After a hearing in which you both have an opportunity to present your information, a judge can grant you a final Protection From Abuse Order (PFA). A final PFA lasts up to 3 years and, under certain circumstances, can be extended.
No. It is up to the judge hearing your petition to decide whether or not to grant you an emergency PFA order. It is important to use as much detail as possible in the application, and to explain to the judge the danger you are in. Give examples, if possible.
You will be asked to testify in court about the abuse you have faced. All evidence, including your testimony, may be considered by the judge:
- Your statement about the abuse
- Police/sheriff incidence reports (certified, if possible)
- Tape-recorded messages or threats
- Photographs of injuries
- Pictures of damage to your home
- Weapons used
- Medical reports of your injuries (certified, if possible)
- Witnesses who have seen or heard the abuse
- Dates and times of incidents, a written journal
- Torn clothing or other items
- Injuries or threats to children or pets
The abuser will also be permitted to be present and testify in the hearing. If you have an emergency PFA, it will expire on the day of your hearing. If the abuser does not attend, your PFA may be granted or another court hearing may be set. If the judge does not extend the Protection Order, you should request that he do so before leaving the hearing, or as soon as possible afterwards.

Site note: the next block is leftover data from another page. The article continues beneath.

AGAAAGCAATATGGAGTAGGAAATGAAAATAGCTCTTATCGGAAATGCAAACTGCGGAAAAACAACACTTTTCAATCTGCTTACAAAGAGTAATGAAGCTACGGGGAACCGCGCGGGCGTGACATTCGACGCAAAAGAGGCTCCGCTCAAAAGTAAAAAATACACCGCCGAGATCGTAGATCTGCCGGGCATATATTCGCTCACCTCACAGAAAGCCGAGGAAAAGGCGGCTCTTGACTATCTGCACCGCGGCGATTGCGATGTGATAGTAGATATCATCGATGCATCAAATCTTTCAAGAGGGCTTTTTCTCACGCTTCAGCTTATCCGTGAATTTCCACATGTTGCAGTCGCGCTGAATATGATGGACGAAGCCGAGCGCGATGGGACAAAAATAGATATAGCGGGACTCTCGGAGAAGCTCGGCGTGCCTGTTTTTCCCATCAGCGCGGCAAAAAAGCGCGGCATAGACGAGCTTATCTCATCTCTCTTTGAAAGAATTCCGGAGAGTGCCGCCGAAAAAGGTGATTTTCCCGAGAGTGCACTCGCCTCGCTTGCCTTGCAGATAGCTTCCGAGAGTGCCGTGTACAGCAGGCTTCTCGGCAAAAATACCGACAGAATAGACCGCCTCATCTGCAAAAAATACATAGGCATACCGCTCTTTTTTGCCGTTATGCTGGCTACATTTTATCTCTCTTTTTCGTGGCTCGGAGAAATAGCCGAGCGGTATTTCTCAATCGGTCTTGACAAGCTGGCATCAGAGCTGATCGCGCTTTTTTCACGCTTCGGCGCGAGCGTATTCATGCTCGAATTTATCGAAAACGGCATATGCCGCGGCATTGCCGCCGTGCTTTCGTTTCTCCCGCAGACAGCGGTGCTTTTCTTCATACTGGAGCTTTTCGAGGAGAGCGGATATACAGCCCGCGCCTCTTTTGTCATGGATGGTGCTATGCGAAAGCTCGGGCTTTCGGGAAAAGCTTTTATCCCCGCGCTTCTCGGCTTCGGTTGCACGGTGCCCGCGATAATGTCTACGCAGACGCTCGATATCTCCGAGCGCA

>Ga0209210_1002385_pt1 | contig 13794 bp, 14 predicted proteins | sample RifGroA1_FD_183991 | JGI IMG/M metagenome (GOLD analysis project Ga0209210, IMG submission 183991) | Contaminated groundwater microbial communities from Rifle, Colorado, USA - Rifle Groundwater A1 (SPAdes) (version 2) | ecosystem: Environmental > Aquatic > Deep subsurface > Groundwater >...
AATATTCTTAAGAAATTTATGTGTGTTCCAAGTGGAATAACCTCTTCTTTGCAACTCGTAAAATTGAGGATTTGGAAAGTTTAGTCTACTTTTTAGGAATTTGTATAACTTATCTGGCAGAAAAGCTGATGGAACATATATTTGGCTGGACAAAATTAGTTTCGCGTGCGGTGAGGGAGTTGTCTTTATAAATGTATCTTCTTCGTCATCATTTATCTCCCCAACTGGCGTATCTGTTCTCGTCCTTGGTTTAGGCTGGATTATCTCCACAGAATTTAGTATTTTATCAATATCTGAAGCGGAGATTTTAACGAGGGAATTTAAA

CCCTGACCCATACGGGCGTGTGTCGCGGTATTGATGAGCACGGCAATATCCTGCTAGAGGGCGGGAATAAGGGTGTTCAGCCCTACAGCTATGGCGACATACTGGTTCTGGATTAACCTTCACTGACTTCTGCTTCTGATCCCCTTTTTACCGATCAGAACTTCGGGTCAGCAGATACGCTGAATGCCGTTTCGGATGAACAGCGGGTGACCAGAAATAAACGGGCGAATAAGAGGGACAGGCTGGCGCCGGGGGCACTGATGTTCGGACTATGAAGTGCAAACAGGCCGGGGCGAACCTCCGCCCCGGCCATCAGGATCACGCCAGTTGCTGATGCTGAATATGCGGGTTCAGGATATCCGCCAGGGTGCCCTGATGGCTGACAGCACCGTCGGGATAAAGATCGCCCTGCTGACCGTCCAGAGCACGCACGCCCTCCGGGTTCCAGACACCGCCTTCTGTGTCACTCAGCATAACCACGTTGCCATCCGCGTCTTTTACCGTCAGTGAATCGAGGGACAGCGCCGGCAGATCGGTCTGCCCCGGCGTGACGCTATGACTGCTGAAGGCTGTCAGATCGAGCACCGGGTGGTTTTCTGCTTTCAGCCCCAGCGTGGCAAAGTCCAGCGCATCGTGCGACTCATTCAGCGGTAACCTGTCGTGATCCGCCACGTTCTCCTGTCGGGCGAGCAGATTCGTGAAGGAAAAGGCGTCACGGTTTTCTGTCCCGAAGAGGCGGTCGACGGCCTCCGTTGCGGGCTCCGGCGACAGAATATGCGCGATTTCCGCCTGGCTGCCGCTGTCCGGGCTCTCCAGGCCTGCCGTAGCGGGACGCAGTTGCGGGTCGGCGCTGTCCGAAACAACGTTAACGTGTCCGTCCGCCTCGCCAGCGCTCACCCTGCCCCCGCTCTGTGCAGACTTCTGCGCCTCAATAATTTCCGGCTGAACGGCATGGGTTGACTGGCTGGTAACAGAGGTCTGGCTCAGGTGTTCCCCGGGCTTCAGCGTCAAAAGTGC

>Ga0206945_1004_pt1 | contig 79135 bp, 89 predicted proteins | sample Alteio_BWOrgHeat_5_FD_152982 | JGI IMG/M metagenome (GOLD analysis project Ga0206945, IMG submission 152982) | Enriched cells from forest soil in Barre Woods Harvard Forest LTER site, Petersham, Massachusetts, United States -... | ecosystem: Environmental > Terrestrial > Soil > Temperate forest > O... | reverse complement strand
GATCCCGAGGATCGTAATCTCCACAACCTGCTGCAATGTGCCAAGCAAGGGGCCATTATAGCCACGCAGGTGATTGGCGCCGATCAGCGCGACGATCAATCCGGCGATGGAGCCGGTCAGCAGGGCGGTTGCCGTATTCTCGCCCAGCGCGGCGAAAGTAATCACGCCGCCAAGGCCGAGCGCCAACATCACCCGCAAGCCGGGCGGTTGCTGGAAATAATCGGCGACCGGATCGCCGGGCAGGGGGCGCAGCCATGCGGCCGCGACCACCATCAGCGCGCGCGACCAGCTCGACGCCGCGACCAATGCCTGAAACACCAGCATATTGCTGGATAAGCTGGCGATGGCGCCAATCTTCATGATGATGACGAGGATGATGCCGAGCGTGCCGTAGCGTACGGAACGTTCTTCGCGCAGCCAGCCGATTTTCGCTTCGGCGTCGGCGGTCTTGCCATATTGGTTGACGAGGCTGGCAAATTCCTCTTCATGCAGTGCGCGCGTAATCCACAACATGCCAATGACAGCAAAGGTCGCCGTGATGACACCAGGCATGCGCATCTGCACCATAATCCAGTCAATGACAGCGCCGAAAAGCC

No, you do not need a lawyer to file for a Protection from Abuse Order. However, if you are able to get a lawyer it is always better to have one. If your abuser has attorney, you should try your best to get one as well.
Many local domestic violence programs can give you more information and help you take the steps to file for a PFA. Please keep in mind that courthouse officials and domestic violence advocates who are not lawyers can assist you in the process but cannot give you legal advice or represent you in court.
If your abuser violates the Protection from Abuse Order you should call your local police or 911 immediately. If the abuser violates the PFA in any way, he/she may be charged with violating the order, which is a crime.